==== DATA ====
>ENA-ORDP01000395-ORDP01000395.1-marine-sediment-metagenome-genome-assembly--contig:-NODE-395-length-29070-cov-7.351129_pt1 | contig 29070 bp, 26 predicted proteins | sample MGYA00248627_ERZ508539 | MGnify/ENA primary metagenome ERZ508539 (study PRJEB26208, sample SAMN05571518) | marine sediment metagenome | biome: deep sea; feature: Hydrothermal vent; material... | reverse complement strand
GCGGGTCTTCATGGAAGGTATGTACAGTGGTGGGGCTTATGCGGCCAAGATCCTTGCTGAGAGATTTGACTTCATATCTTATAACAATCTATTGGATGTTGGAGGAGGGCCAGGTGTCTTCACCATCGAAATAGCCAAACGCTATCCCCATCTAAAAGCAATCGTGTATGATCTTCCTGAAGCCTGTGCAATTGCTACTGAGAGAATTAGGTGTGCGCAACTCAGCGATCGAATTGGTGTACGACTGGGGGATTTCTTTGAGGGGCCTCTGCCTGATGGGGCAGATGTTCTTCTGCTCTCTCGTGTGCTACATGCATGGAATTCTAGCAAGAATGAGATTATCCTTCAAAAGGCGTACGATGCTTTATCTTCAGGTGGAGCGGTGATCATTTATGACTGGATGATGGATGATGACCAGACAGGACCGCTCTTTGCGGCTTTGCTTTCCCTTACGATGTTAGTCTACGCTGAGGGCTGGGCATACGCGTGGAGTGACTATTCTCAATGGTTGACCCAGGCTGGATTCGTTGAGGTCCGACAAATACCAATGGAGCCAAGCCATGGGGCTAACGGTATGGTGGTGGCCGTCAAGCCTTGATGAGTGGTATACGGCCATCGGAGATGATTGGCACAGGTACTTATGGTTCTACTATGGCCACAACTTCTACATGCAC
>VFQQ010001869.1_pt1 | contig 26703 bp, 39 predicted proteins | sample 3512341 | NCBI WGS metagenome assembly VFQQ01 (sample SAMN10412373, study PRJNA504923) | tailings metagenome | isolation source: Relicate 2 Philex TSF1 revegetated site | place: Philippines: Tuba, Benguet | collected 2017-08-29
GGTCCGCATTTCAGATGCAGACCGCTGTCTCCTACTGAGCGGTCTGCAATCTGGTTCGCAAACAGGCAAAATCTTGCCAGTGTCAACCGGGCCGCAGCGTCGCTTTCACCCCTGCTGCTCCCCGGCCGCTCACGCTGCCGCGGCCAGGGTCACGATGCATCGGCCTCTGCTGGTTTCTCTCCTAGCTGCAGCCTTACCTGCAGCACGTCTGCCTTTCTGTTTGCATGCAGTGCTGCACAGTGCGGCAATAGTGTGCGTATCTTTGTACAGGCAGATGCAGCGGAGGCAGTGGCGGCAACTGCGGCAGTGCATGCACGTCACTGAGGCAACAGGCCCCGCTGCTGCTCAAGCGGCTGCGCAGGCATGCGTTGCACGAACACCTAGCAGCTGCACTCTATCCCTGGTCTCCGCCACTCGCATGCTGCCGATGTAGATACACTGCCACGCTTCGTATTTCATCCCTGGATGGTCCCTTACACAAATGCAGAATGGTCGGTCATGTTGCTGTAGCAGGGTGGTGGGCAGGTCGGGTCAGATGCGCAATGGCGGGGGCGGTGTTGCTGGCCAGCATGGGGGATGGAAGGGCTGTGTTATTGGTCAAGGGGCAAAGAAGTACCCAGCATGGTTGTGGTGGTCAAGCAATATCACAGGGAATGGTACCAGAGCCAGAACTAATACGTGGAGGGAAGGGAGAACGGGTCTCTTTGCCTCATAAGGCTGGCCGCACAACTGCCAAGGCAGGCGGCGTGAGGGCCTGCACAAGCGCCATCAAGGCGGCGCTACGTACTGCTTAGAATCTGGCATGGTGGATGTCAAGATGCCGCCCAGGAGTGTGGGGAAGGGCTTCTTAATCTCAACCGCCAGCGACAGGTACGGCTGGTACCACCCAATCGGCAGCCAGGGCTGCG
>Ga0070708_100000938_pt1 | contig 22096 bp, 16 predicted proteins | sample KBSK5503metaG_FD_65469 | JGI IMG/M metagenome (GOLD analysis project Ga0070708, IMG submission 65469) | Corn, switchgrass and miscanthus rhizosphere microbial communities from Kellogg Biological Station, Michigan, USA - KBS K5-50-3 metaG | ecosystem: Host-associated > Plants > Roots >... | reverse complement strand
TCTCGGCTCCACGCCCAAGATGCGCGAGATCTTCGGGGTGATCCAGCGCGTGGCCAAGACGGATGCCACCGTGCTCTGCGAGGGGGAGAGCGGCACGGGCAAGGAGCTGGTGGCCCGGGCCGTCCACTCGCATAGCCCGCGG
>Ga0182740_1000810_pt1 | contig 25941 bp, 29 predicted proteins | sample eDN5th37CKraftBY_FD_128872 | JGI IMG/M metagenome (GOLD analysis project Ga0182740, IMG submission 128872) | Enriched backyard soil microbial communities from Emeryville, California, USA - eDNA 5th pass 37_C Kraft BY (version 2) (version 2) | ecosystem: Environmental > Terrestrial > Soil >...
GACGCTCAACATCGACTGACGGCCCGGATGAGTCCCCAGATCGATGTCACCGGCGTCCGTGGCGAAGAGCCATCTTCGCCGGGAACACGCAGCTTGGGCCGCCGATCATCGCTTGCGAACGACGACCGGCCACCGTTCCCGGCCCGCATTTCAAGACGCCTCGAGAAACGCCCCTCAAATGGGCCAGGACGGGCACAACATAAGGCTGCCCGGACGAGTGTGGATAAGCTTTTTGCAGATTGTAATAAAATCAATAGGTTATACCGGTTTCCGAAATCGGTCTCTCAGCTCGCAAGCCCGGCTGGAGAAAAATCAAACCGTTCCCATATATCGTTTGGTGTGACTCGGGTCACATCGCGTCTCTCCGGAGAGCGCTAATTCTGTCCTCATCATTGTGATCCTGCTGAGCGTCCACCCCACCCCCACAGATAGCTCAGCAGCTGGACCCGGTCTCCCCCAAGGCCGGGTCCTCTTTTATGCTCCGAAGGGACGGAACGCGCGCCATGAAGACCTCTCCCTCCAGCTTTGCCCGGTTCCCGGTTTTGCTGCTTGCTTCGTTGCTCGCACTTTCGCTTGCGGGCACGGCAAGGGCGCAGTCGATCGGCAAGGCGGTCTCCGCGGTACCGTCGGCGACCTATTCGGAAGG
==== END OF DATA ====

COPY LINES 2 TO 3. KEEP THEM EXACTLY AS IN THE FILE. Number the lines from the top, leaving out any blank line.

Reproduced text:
GCGGGTCTTCATGGAAGGTATGTACAGTGGTGGGGCTTATGCGGCCAAGATCCTTGCTGAGAGATTTGACTTCATATCTTATAACAATCTATTGGATGTTGGAGGAGGGCCAGGTGTCTTCACCATCGAAATAGCCAAACGCTATCCCCATCTAAAAGCAATCGTGTATGATCTTCCTGAAGCCTGTGCAATTGCTACTGAGAGAATTAGGTGTGCGCAACTCAGCGATCGAATTGGTGTACGACTGGGGGATTTCTTTGAGGGGCCTCTGCCTGATGGGGCAGATGTTCTTCTGCTCTCTCGTGTGCTACATGCATGGAATTCTAGCAAGAATGAGATTATCCTTCAAAAGGCGTACGATGCTTTATCTTCAGGTGGAGCGGTGATCATTTATGACTGGATGATGGATGATGACCAGACAGGACCGCTCTTTGCGGCTTTGCTTTCCCTTACGATGTTAGTCTACGCTGAGGGCTGGGCATACGCGTGGAGTGACTATTCTCAATGGTTGACCCAGGCTGGATTCGTTGAGGTCCGACAAATACCAATGGAGCCAAGCCATGGGGCTAACGGTATGGTGGTGGCCGTCAAGCCTTGATGAGTGGTATACGGCCATCGGAGATGATTGGCACAGGTACTTATGGTTCTACTATGGCCACAACTTCTACATGCAC
>VFQQ010001869.1_pt1 | contig 26703 bp, 39 predicted proteins | sample 3512341 | NCBI WGS metagenome assembly VFQQ01 (sample SAMN10412373, study PRJNA504923) | tailings metagenome | isolation source: Relicate 2 Philex TSF1 revegetated site | place: Philippines: Tuba, Benguet | collected 2017-08-29